By Brian Ives
A young band filled with four siblings and one drummer all with marquee good looks may have a hard time being taken seriously as a band. Add to that the fact that bassist Riker Lynch has appeared on Glee (as a member of the a cappella group The Warblers) and singer/guitarist Ross Lynch has a role on the Disney Channel show Austin and Ally. The equation doesn’t quite add up to “critical darlings.”
The band has one response to anyone who would question their cred: “Don’t judge us until you see us live,” says Riker. “Music came before everything: we were a band way before [Ross] was ever on a TV show, or I was ever on a TV show, music was always the first thing. Once people see the live show, it’s like, ‘OK, cool.’ I wouldn’t say we have to prove it that much, but I can see why it would come up every once in a while.”
The band — which also features brother Rocky on guitar, sister Rydel on keyboards and Ellington Ratliff on drums — have a strong pop-punk sound, which is understandable, given their early influences. “Fall Out Boy was the biggest influence for me and Rocky, right off the bat,” Riker says. “Rocky showed me a video and I said, ‘That’s the coolest thing I’ve ever seen.'”
“Actually it was a ‘Beat It’ cover by Fall Out Boy,” Rocky recalls. “I was actually the first in our family to pick up the guitar in our family. I remember saying, ‘Dude, this is dope! We gotta do this!'”
In 2007 the Lynch clan moved to L.A., and soon after they started the band with their sister and friend Ratliff (he goes by his last name, which is where they get R5). By 2009 they’d released their debut EP and by 2012, they’d signed to Hollywood Records.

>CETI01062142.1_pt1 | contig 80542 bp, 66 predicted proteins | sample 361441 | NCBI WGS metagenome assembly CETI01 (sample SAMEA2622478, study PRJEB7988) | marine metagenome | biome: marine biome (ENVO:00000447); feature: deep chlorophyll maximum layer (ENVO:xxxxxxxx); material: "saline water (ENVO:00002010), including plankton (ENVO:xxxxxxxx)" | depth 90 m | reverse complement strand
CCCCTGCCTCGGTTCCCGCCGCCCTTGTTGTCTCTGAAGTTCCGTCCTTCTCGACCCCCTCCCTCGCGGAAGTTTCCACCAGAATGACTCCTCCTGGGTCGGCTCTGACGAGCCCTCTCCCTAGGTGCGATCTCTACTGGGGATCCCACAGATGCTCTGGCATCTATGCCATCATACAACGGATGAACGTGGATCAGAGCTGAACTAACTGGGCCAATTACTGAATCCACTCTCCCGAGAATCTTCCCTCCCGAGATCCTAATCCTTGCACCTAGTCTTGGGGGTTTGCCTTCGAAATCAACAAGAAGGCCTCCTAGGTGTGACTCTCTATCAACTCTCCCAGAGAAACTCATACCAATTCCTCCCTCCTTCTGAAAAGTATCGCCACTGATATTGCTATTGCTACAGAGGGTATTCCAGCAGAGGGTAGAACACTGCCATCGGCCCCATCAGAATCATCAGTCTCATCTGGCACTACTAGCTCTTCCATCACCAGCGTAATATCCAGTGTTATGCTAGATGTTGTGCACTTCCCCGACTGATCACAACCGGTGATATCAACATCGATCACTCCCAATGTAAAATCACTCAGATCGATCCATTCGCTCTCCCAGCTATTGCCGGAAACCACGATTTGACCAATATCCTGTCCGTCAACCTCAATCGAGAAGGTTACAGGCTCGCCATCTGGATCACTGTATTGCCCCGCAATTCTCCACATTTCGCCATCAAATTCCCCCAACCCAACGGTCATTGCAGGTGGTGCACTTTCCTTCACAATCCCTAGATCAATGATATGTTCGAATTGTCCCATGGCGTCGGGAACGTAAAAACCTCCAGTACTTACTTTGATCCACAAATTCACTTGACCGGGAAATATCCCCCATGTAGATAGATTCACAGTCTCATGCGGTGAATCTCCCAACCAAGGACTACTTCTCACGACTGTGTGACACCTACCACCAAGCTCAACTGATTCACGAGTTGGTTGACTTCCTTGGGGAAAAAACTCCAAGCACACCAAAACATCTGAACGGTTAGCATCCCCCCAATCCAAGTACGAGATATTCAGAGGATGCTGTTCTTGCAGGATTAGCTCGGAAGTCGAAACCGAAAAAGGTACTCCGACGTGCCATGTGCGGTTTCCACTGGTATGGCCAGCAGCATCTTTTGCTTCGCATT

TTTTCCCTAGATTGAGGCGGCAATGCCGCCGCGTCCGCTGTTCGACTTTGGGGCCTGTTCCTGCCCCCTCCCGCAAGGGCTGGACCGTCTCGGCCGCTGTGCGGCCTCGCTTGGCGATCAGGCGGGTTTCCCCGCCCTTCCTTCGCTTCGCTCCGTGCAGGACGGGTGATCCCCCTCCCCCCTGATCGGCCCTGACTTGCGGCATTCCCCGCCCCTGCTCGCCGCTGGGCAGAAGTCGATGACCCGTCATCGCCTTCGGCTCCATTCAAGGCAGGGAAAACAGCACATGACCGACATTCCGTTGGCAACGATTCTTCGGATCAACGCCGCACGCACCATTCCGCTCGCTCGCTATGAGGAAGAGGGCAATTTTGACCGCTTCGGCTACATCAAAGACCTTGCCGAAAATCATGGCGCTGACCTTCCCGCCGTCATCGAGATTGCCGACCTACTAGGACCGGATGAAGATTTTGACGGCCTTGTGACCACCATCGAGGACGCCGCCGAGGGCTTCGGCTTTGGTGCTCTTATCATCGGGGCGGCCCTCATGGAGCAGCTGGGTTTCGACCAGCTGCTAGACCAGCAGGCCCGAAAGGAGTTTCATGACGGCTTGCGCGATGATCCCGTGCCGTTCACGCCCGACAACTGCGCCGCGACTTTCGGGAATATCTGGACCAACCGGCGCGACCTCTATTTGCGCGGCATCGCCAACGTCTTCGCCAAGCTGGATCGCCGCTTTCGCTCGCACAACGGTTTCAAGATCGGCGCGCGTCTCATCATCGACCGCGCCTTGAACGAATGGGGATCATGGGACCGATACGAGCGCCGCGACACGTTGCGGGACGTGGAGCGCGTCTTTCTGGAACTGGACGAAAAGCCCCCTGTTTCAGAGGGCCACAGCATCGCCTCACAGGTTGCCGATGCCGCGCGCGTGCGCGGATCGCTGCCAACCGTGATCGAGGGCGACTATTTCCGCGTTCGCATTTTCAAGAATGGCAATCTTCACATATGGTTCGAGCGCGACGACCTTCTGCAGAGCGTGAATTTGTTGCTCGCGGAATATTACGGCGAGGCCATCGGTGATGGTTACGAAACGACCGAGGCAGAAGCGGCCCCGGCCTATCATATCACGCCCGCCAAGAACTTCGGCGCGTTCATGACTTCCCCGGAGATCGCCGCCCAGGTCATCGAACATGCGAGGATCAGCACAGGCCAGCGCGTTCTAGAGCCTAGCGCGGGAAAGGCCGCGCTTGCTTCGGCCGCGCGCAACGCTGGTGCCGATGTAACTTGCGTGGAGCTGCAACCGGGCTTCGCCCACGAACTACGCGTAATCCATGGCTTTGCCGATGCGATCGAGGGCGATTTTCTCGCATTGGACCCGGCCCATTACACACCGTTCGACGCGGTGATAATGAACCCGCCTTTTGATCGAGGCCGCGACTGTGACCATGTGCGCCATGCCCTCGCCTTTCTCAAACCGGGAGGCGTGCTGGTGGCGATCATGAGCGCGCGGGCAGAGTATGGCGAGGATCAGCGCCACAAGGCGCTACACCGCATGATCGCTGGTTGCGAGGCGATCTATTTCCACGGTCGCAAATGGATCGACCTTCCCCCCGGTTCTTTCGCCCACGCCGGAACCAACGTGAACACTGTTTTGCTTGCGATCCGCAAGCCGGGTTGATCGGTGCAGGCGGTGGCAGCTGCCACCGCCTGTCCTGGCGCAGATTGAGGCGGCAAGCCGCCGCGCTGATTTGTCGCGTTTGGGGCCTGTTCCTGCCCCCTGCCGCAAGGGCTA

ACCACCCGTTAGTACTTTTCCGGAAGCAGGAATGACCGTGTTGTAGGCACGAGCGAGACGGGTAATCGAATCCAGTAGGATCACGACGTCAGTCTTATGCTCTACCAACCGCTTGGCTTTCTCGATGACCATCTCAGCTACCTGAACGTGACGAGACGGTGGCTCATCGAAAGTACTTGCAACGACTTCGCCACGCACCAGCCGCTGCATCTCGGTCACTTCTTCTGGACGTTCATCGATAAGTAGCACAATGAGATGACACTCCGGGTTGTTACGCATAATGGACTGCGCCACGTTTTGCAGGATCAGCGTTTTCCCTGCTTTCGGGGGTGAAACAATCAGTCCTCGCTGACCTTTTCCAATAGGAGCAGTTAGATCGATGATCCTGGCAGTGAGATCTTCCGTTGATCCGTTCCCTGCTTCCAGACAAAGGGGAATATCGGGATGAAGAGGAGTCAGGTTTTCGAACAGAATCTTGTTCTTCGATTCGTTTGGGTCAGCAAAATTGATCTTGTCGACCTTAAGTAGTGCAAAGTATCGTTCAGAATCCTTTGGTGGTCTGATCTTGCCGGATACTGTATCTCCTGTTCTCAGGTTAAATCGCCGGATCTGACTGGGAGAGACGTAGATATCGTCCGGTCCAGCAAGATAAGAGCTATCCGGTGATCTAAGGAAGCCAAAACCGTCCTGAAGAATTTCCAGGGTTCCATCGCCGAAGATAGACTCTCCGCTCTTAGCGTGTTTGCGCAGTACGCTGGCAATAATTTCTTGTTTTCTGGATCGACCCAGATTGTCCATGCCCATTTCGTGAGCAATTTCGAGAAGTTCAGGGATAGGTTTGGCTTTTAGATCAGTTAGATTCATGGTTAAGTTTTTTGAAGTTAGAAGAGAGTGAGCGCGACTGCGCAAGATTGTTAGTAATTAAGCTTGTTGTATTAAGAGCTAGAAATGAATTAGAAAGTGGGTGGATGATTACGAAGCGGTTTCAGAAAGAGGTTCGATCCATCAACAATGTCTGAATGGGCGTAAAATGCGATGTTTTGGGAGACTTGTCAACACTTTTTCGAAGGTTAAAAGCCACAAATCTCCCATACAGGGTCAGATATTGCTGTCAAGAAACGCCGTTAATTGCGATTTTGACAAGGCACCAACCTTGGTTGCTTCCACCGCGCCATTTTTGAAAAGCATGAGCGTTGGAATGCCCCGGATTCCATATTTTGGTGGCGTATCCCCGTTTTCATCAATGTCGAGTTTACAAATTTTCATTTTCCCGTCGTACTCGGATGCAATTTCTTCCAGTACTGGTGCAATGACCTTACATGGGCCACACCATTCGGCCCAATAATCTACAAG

In a hip-hop and EDM saturated marketplace, though, is there room for a traditional band like R5? They’re pretty optimistic: “I actually think there’s a lot of diversity starting to grow in top 40 radio. Like Lorde — she’s very electronic, it’s really different. Then there’s Pharrell, he has a very organic production to his songs. Then there’s Paramore, they’re a rock band with guitars high up in the mix.”
They have reason to be optimistic, even if they haven’t blown up in the states yet, they’re huge overseas, particularly in Japan, a point that they parody in their video for “(I Can’t) Forget About You.”
In another indication that the band are capturing hearts and minds is the fact that they’ve been inked on the skin of many of their fans. Ross says, “The first time that we ever saw our lyrics on a tattoo, I definitely flipped out a bit. It’s pretty frequent now, a lot of people have been getting tattoos of our lyrics. Just the other day, we tweeted [out] our R5 logo on their forearm. Or they’ll get ‘say you’ll stay.’ Riker said in an interview, ‘You love who you love,’ or something like that, and a whole bunch of people got that tattooed. That must mean something really important to them if they’re willing to get it tattooed on their body.”
And, next to that, maybe getting great reviews isn’t so important. Riker: “I think it would be really awesome if rock critics liked us, but I don’t think the critics are necessarily important to please for us. the important thing for us is to have fun with what we’re doing.”
R5’s Heart Made Up On You EP is out July 22, and they kick off a U.S. tour on September 3 in Orlando.